Crosby wrote "Almost Cut My Hair," a take on the divisions between hippies and the establishment. John Sebastian of the Lovin' Spoonful provided harmonica on Crosby’s "Déjà Vu," a reference to the feeling that something you’ve experienced has happened before.
Crosby told The Guardian that his belief in reincarnation inspired the title track: "I'm one of those people who thinks we go round again. The Buddhists have got it right — it's a wheel and we get on and get off. I think life energy gets recycled. That's why I wrote 'Déjà Vu.'"
Stills contributed "Carry On," a harmony-rich rocker that opens the album, and "4 + 20," a solo effort on love lost. Nash wrote two of the three hit singles from Déjà Vu. "Teach Your Children," which features tasty steel guitar by Jerry Garcia, advocates love and understanding between parents and children. The sweet "Our House" was written while Nash lived with Mitchell at her Laurel Canyon home in California.
"Country Girl" by Young combines three songs: "Whiskey Boot Hill," "Down, Down, Down" and "'Country Girl (I Think You’re Pretty)." Young makes an unsubtle dig at celebrity with the line, “While stars sit in bars and decide what their drinking / They drop by to die 'cause it's faster than sinking.”
Young also wrote "Helpless," a melancholy look back at his home in Ontario that has become one of his best-loved songs. Young partnered with Stills to write the album closer, "Everybody I Love You." Though the harmonies are tight, the four stars did not closely collaborate on most songs during the recording of Déjà Vu.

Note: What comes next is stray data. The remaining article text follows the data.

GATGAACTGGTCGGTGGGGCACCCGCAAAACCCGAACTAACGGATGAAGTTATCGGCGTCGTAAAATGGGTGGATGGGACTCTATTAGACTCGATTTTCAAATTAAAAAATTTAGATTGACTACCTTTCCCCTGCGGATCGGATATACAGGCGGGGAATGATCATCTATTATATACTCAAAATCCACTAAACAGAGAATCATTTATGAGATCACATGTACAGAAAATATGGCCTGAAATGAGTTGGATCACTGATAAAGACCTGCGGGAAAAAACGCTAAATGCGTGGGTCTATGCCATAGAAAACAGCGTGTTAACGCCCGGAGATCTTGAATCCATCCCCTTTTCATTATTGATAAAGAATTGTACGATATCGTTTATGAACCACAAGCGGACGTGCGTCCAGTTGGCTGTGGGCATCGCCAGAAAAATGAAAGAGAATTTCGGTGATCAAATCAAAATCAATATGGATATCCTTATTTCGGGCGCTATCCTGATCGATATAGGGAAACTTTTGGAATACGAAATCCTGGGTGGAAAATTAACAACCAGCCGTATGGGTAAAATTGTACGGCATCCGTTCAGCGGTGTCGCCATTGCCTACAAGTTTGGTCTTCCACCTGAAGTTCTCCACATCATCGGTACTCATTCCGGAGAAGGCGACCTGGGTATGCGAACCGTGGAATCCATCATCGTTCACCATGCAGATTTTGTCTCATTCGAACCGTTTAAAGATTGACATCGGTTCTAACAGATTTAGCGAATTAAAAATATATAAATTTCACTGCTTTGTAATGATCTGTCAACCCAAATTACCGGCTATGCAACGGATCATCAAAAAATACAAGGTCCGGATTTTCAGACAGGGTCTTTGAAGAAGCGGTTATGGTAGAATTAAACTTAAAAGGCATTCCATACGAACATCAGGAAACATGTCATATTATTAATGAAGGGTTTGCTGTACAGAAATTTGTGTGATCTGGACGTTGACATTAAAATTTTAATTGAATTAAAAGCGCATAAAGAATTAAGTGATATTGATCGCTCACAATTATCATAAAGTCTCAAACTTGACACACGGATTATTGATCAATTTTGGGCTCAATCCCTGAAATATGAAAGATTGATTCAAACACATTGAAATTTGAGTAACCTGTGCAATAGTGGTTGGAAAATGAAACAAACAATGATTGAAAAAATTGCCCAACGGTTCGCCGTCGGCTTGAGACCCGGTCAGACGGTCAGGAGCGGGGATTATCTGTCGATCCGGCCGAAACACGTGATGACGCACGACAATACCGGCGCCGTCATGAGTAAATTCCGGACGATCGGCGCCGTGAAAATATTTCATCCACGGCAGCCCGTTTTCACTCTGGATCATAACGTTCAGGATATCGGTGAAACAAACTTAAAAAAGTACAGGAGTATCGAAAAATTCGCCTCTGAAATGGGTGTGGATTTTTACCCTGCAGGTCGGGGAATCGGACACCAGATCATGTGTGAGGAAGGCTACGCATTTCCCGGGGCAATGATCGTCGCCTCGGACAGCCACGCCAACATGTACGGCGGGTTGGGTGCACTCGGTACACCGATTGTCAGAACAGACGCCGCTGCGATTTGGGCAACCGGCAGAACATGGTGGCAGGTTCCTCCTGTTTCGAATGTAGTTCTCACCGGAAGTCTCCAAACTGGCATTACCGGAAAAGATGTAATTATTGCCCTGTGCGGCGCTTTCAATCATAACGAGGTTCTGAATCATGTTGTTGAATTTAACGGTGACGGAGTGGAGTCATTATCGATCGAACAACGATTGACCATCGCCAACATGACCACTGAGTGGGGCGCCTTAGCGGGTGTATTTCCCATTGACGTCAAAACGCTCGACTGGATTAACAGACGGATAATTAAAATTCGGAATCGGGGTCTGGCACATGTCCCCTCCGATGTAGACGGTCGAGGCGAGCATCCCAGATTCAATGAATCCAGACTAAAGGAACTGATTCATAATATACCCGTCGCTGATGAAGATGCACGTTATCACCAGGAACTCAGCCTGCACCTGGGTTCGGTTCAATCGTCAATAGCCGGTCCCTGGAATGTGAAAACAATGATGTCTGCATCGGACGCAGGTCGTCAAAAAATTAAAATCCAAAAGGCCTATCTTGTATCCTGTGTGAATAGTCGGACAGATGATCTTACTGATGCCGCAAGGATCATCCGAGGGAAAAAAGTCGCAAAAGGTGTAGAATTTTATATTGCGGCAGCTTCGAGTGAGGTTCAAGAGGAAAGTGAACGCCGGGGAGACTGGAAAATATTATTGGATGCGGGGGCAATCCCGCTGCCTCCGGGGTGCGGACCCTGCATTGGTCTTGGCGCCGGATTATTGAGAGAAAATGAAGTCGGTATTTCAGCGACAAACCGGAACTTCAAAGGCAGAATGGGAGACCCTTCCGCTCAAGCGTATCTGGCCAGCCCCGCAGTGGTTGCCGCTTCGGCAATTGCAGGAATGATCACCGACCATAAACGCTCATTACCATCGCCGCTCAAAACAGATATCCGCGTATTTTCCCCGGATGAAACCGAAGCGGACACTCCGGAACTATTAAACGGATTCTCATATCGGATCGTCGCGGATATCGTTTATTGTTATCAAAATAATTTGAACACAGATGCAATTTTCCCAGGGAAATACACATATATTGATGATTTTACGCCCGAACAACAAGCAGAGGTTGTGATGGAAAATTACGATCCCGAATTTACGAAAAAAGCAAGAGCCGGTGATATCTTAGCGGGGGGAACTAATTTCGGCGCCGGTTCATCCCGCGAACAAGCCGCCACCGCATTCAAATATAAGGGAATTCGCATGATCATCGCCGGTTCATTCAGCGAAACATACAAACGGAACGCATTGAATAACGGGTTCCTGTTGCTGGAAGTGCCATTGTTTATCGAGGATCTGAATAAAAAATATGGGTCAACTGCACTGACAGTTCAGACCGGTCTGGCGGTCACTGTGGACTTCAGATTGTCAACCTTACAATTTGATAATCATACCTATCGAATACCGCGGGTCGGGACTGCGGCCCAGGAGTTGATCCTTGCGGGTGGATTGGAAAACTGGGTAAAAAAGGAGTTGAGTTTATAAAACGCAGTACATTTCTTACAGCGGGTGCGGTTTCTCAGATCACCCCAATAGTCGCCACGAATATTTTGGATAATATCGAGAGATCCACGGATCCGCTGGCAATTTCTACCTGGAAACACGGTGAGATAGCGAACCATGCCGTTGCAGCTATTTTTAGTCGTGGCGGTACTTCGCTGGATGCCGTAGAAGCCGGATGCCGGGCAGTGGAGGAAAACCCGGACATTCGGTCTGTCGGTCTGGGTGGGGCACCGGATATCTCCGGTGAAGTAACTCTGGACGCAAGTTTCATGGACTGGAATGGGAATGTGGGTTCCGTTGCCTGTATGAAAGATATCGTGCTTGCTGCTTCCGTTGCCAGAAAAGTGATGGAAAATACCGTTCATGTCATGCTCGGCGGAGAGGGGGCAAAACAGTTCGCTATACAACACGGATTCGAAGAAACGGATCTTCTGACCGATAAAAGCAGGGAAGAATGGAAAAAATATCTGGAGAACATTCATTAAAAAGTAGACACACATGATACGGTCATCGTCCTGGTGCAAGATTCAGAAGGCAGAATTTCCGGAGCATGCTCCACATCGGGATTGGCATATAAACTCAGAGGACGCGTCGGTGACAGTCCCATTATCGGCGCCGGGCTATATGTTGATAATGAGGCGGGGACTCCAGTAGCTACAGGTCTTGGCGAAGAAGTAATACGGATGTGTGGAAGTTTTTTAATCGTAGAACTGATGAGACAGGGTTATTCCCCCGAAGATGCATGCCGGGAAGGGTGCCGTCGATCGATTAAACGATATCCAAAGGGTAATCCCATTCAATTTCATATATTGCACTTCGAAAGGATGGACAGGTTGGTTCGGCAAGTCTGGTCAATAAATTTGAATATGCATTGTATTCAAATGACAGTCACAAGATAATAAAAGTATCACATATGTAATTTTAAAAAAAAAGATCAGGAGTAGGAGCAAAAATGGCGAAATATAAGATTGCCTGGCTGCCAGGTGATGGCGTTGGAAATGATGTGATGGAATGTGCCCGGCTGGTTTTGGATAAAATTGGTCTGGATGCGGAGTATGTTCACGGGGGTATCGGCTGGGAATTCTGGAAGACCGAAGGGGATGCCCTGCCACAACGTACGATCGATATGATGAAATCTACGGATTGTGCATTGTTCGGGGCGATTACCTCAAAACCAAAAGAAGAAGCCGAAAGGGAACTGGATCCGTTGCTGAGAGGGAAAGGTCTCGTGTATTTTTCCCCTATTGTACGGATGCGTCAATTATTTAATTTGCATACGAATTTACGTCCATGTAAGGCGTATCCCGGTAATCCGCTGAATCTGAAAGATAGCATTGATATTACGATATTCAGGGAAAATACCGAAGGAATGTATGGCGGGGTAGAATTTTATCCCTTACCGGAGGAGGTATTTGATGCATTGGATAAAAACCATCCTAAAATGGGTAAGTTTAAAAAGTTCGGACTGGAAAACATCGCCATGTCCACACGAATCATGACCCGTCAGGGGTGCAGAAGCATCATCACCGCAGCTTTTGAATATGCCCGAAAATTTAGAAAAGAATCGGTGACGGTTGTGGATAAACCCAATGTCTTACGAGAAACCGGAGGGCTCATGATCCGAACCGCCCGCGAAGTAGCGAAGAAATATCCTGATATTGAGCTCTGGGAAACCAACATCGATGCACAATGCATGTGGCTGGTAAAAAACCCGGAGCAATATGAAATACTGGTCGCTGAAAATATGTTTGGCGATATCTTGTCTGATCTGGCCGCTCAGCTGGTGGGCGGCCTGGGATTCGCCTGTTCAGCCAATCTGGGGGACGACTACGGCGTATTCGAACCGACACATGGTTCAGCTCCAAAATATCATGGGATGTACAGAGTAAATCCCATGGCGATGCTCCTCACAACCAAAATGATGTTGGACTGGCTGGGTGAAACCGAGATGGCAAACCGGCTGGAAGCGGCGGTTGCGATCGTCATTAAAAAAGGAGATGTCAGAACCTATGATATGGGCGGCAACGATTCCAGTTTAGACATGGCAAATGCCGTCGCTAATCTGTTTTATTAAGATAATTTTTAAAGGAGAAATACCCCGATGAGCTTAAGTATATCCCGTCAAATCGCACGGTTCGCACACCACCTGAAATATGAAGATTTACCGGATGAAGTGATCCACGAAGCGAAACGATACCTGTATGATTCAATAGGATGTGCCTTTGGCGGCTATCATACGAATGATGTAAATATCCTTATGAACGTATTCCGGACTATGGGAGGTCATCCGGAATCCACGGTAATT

Listen to Crosby Stills Nash and Young Perform 'Woodstock'
“The band sessions on that record were 'Helpless,' 'Woodstock' and 'Almost Cut My Hair,'” Young told Rolling Stone in 1975. “That was Crosby, Stills, Nash & Young. All the other ones were combinations, records that were more done by one person using the other people.
"'Woodstock' was a great record at first. It was a great live record, man," Young added. Everyone played and sang at once. Stephen sang the shit out of it. The track was magic. Then, later on, they were in the studio for a long time and started nitpicking. Sure enough, Stephen erased the vocal and put another one on that wasn’t nearly as incredible. They did a lot of things over again that I thought were more raw and vital sounding. But that’s all personal taste.”
Nash remembered: “The only track that I remember we played on together was 'Helpless,' and it was only at three in the morning, when we'd run out of cocaine and we could play slow enough for Neil to dig it. Neil would record in Los Angeles, then he'd bring the recording to the studio and we'd put our voices on, and then he'd take it away and mix it himself.”
Stills told Hit Parader in 1971: “Getting that second album out of us was like pulling teeth. That’s why it took 800 hours to produce, and why the first album took 600 hours. There was song after song that didn’t make it. Others had to be worked on an awful lot. The track, 'Déjà Vu,' must have meant 100 takes in the studio. But 'Carry On' happened in a grand total of eight hours from conception to finished master. So you never know.”